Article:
Conceived above a saloon, delivered into this world by a masked man identified by his heavily sedated mother as Captain Video, raised by a kindly West Virginian woman, a mild-mannered former reporter with modest delusions of grandeur and no tolerance of idiots and the intellectually dishonest.
network solutions made me a child pornographer!
The sordid details...
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The Carbolic Smoke Ball
Superb satire, and based in Pittsburgh!
"No religious Test shall ever be required as a
Qualification to any Office or public Trust under the
Article VI, U.S. Constitution
Geek of the Week, 7/16/2000
Cruel Site of the Day, 7/15/2000
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Conscience is, in most men, an anticipation of the opinion of others.
-Sir Henry Taylor
One of 22,814 random quotes. Please CTRL-F5 to refresh the page.
Saturday, July 15, 2006
Quote of the day
The problem with Wikipedia is that it only works in practice. In
theory, it's a total disaster.
(via "The Sanity Inspector" on the alt.quotations Usenet newsgroup)
Lois Lane is not a slut
Rob over at Unspace has an intriguing take on one of the major themes in the recent Superman Returns.
Which isn't unusual; Rob is one of the most insightful writers I've encountered, which is why Unspace is one of the few sites to which the KGB Report links.
If you do nothing else, take a look at Rob's 100 Things. There was a time I would envy someone with Rob's writing skills. Now I'm thankful that guys like him do write and are willing to share their thoughts.
Rob deserves a bookmark in your browser and a daily visit.
Friday, July 14, 2006
Politcal quotes of the week
Any online gamblers here? Well, Congress is looking in shutting that down. There's going to be a massive congressional investigation of online gambling and they're going to shut it down. And when they get done with that, they're going to look into this North Korean thing.
President Bush said today we should be patient with North Korea and use diplomacy and not rush into any kind of military actions. You know what that means? No oil over there.
You're asking yourself where's President Bush? I'll tell you where he is. He's in Europe preparing for the G8 Summit and he's very excited. He thinks it's a conference on vegetable juice.
Republican Congressman Pete Hoekstra has charged the Bush administration with keeping programs secret from Congress. Somehow no one from Congress reads the New York Times, I guess.
The CIA special unit that was searching for Osama bin Laden has been disbanded. So I guess, mission accomplished.
President Bush announced that the federal deficit is actually $296 billion less than originally forecast. It's less, yeah. The president credits low unemployment, high job growth, and the fact that he did the math himself.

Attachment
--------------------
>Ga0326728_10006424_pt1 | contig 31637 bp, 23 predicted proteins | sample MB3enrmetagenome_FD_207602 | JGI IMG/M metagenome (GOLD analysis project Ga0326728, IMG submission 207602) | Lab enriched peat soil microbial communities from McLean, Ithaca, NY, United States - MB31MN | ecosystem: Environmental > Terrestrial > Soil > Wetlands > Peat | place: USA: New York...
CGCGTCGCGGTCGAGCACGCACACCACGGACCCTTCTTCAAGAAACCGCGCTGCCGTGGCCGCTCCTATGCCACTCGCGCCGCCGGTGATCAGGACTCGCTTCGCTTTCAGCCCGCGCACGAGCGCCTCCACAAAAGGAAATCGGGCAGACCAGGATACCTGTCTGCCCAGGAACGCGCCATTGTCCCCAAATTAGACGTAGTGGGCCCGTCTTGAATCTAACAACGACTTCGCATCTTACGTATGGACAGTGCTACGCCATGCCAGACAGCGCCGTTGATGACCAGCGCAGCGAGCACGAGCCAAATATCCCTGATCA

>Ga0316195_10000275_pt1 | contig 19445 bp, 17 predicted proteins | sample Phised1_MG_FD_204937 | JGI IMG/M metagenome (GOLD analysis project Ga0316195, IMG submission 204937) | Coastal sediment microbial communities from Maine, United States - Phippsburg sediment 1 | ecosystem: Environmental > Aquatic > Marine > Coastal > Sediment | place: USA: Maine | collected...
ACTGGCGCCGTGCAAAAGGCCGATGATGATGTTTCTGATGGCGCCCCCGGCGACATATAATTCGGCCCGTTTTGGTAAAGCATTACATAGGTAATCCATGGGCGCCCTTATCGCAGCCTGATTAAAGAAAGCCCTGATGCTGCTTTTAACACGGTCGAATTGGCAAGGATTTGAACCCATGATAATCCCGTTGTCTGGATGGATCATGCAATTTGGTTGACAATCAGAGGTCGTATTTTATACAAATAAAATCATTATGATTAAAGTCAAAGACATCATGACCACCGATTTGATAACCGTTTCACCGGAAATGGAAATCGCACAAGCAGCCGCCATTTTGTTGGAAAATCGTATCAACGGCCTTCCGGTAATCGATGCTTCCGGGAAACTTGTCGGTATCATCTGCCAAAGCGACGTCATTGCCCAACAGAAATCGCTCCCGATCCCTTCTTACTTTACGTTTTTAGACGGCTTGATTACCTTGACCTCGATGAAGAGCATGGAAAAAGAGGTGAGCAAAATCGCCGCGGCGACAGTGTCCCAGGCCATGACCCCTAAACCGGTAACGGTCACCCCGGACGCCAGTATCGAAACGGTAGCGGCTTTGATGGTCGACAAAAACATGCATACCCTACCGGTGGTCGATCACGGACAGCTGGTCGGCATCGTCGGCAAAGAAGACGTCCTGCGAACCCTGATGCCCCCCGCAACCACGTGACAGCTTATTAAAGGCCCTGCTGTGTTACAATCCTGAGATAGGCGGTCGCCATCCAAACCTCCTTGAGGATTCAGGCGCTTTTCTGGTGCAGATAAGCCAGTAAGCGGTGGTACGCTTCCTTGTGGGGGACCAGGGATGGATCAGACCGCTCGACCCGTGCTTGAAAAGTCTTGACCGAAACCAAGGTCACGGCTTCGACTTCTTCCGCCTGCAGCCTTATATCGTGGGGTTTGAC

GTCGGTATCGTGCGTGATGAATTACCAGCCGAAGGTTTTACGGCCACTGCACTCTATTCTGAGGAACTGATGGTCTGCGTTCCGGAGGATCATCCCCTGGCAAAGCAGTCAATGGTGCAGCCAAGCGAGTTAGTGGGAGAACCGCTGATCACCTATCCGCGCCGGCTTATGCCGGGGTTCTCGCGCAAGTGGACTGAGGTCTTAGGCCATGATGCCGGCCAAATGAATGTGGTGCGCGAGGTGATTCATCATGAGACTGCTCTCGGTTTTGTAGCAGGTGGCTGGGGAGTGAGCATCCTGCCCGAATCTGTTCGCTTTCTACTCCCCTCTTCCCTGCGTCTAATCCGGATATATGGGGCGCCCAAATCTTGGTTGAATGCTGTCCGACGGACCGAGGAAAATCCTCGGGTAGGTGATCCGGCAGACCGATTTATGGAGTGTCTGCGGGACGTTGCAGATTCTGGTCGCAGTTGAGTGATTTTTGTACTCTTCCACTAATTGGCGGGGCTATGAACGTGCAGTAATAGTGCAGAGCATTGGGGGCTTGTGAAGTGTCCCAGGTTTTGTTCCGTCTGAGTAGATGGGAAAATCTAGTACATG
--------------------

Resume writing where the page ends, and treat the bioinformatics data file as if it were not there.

Photo of the day
Quote of the day
The music Porky played left memories. How can you slow dance to a song called "I Want to Kill My Father?"
-Jean Chedwick, wife of Porky Chedwick, the Daddy-o of the Raddy-o, in the "Hats Off to Porky", Pittsburgh Post-Gazette.
Thursday, July 13, 2006
Quotes of the day (computer edition)
Computers can still barely open a printer port, much less the pod bay doors.
A computer cuts your work in half and gives you back the bloody stumps.
A computer is only as good as the people who are employed to replace the people who were made redundant by the computer.
Computers can now keep a man's every transgression recorded in a permanent memory bank, duplicating with complex programming and intricate wiring a feat his wife handles quite well without fuss or fanfare.
Having a computer is like having a small, silicon version of Gary Busey on your desk. You never know what's going to happen.
I have always wished that my computer would be as easy to use as my telephone. My wish has come true. I no longer know how to use my telephone.
Wednesday, July 12, 2006
Obituary of the day
Frederic Arthur (Fred) Clark
Frederic Arthur (Fred) Clark, who had tired of reading obituaries noting other's courageous battles with this or that disease, wanted it known that he lost his battle as a result of an automobile accident on June 18, 2006. True to Fred's personal style, his final hours were spent joking with medical personnel while he whimpered, cussed, begged for narcotics and bargained with God to look over his wife and kids. He loved his family. His heart beat faster when his wife of 37 years Alice Rennie Clark entered the room and saddened a little when she left. His legacy was the good works performed by his sons, Frederic Arthur Clark III and Andrew Douglas Clark MD, PhD., along with Andy's wife, Sara Morgan Clark. Fred's back straightened and chest puffed out when he heard the Star Spangled Banner and his eyes teared when he heard Amazing Grace. He wouldn't abide self important tight *censored*. Always an interested observer of politics, particularly what the process does to its participants, he was amused by politician's outrage when we lie to them and amazed at what the voters would tolerate. His final wishes were "throw the bums out and don't elect lawyers" (though it seems to make little difference). During his life he excelled at mediocrity. He loved to hear and tell jokes, especially short ones due to his limited attention span. He had a life long love affair with bacon, butter, cigars and bourbon. You always knew what Fred was thinking much to the dismay of his friend and family. His sons said of Fred, "he was often wrong, but never in doubt". When his family was asked what they remembered about Fred, they fondly recalled how Fred never peed in the shower - on purpose. He died at MCV Hospital and sadly was deprived of his final wish which was to be run over by a beer truck on the way to the liquor store to buy booze for a double date to include his wife, Rush Limbaugh and Ann Coulter to crash an ACLU cocktail party. In lieu of flowers, Fred asks that you make a sizable purchase at your local ABC store or Virginia winery (please, nothing French - the *censored*) and get rip roaring drunk at home with someone you love or hope to make love to. Word of caution though, don't go out in public to drink because of the alcohol related laws our elected officials have passed due to their inexplicable terror at the sight of a MADD lobbyist and overwhelming compulsion to meddle in our lives. No funeral or service is planned. However, a party will be held to celebrate Fred's life. It will be held in Midlothian, Va. Email email@example.com for more information. Fred's ashes will be fired from his favorite cannon at a private party on the Great Wicomico River where he had a home for 25 years. Additionally, all of Fred's friend (sic) will be asked to gather in a phone booth, to be designated in the future, to have a drink and wonder, "Fred who?"
Conversation of the day
City editor: Do you think they give you your money back if your kid dies at Disney World?
Editor-in-Chief: No, but Mickey Mouse volunteers to be a pallbearer at the funeral.
Sports editor, in a Mickey Mouse falsetto: Hey guys, what's in the box?
(From Overheard in the Office)
Quotes of the day (Jonathan Winters edition)
(For our QT friends:)
If your ship doesn't come in, swim out to it!
Nothing is impossible. Some things are just less likely than others.